Tanuja Desai Hidier is an award-winning author/singer-songwriter and innovator of the ‘booktrack’. She is the recipient of the 2020 SCBWI/Jane Yolen Grant, the 2015 South Asia Book Award (for Bombay Blues), the James Jones First Novel Fellowship, and the London Writers/Waterstones Award, and her short stories/essays have been included in numerous anthologies.
Her pioneering novel, BORN CONFUSED, and heroine of both her novels, Dimple Lala, recently turned 15. The first ever South Asian American coming of age/YA novel, Born Confused was named an American Library Association Best Book for Young Adults and became a landmark work. Originally released in 2002, the novel was recently hailed by Rolling Stone Magazine, Entertainment Weekly, and Paste Magazine as one of the greatest YA novels of all time on lists including such classics as To Kill A Mockingbird, The Catcher in the Rye, A Tree Grows in Brooklyn, Little Women, the Harry Potter series, and Huckleberry Finn. The book was also a recent Barnes & Noble/BNTeen Top 6 Books That Have Voice for Days (alongside The Hate U Give and The Sun is Also a Star) and was featured in Teen Vogue (“life-changing”), the Atlantic (“seminal”) NBC News (“‘Flagship’ South Asian Young Adult Novel ‘Born Confused’ still resonates after 15 years”), FirstPost (“How One YA Novel Opened the Gates to Desi Representation in American Pop Culture”), Literary Hub, and Shondaland (a top 7 pick for women of color authors).
The hashtag#BornConfused15 was launched in celebration of its 15th anniversary, which included in part a Brown Girl Magazine series of essays by ten authors on how protagonist Dimple Lala opened doors for their own writing path.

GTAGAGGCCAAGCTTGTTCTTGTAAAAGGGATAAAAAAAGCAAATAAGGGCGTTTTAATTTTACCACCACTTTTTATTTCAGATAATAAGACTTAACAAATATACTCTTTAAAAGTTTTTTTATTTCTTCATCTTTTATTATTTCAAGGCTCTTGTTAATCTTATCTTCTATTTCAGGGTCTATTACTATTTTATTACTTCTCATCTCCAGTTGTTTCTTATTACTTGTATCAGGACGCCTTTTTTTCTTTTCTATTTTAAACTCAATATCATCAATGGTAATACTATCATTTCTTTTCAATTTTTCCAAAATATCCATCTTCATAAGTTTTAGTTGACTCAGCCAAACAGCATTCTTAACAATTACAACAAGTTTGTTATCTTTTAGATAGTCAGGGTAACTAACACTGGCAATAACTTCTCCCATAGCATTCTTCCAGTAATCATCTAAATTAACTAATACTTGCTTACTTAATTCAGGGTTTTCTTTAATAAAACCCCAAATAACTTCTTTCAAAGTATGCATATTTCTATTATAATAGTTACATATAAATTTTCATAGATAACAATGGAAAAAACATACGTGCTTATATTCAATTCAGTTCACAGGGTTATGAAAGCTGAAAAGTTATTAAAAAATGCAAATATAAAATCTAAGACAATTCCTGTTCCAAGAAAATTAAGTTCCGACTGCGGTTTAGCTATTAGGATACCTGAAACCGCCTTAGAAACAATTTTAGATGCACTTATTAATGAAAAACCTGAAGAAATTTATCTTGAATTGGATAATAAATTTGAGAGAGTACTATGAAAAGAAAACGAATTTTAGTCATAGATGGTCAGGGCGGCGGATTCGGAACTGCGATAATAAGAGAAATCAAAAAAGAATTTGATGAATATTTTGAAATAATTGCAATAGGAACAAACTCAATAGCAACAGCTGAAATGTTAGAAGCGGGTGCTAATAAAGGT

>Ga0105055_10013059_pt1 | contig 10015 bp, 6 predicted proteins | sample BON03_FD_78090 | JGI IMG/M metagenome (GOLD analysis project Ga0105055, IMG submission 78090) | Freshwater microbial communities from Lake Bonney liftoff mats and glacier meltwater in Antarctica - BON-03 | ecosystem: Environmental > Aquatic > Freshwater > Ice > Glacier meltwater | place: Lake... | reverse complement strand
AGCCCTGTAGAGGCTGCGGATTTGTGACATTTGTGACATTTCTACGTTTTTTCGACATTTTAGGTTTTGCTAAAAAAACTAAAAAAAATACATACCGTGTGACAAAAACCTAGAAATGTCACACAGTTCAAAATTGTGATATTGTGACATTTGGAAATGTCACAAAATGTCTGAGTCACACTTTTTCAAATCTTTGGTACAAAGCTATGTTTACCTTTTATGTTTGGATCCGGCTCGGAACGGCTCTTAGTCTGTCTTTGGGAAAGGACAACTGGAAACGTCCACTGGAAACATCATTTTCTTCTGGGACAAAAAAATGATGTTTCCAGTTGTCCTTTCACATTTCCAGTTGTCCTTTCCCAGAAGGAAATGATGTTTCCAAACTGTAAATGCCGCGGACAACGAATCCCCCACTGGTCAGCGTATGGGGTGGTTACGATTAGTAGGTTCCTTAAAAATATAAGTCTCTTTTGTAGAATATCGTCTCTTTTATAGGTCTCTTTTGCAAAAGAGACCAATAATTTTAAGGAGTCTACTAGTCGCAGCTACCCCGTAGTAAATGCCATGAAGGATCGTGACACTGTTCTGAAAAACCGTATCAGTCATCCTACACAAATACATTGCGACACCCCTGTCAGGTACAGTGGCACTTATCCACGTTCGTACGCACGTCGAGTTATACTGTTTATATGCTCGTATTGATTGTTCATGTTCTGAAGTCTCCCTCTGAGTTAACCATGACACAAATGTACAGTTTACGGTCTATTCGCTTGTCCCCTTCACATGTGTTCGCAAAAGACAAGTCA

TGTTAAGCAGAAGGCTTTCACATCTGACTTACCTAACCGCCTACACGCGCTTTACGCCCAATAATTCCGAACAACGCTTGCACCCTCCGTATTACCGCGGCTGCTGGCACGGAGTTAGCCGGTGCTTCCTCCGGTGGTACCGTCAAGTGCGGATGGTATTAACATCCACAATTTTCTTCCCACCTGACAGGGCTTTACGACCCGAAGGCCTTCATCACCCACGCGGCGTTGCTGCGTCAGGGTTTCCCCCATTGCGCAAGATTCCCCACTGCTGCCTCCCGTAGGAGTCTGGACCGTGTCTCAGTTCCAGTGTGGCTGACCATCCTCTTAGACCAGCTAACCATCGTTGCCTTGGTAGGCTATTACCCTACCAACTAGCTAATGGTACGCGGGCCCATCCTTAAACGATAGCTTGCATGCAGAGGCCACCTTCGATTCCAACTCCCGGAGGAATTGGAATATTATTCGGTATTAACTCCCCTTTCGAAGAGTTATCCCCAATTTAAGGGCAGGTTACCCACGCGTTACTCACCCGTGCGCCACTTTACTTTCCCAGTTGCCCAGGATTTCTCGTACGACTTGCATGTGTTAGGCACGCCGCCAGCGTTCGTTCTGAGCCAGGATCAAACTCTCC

Upon its release, USA Today commended the novel as “compelling and witty…gives voice to a new generation of Americans…a rare and daring portrayal.” In starred reviews, Publishers Weekly praised it as “absorbing and intoxicating…sure to leave a lasting impression,” and Kirkus Reviews called it “a breathtaking experience.”
Born Confused is a Sunday Times (Times of London) Book of the Week (“Romantic, absorbing, thoughtful and original, this is a book to lose yourself in”); a Financial Times Magazine best of summer tales pick (“A stunning debut… An exhilarating read”); a top five pick in The Observer; a year’s finest teen fiction pick in The Scotsman; and a Sugarscape top 10 coming of age novel. “Spellbinding,” says The Independent on Sunday.
In 2003, the novel was awarded the APALA Children and YA Honor Award.
WHEN WE WERE TWINS, Desai Hidier’s album of original songs based on Born Confused, was featured in Wired Magazine for being the first-ever “booktrack.”
Tanuja’s award-winning crossover/adult novel BOMBAY BLUES (the sequel, but also a standalone novel) is deemed “a journey worth making” in a starred Kirkus review, “an immersive blend of introspection, external drama, and lyricism” by Publishers Weekly, “teeming with energy and music…a chronicle of Bombay cool” by The Hindustan Times, and “Chock-a-block with musical references as well as linguistic leaps of faith that only a musician could have pulled off” by The Sunday Guardian (“Bibliophiles Plug In” cover story). Homegrown says of her accompanying album of original songs BOMBAY SPLEEN, “the hypnosis cast by words and music is a vortex we might be tempted never to leave.”
Featuring twelve tracks of infectious electro-dream-pop ‘wreckage rock’, the album is produced by Dave Sharma, with special musical guests world-renowned trumpet player Jon Faddis and bassist Gaurav Vaz (of The Raghu Dixit Project).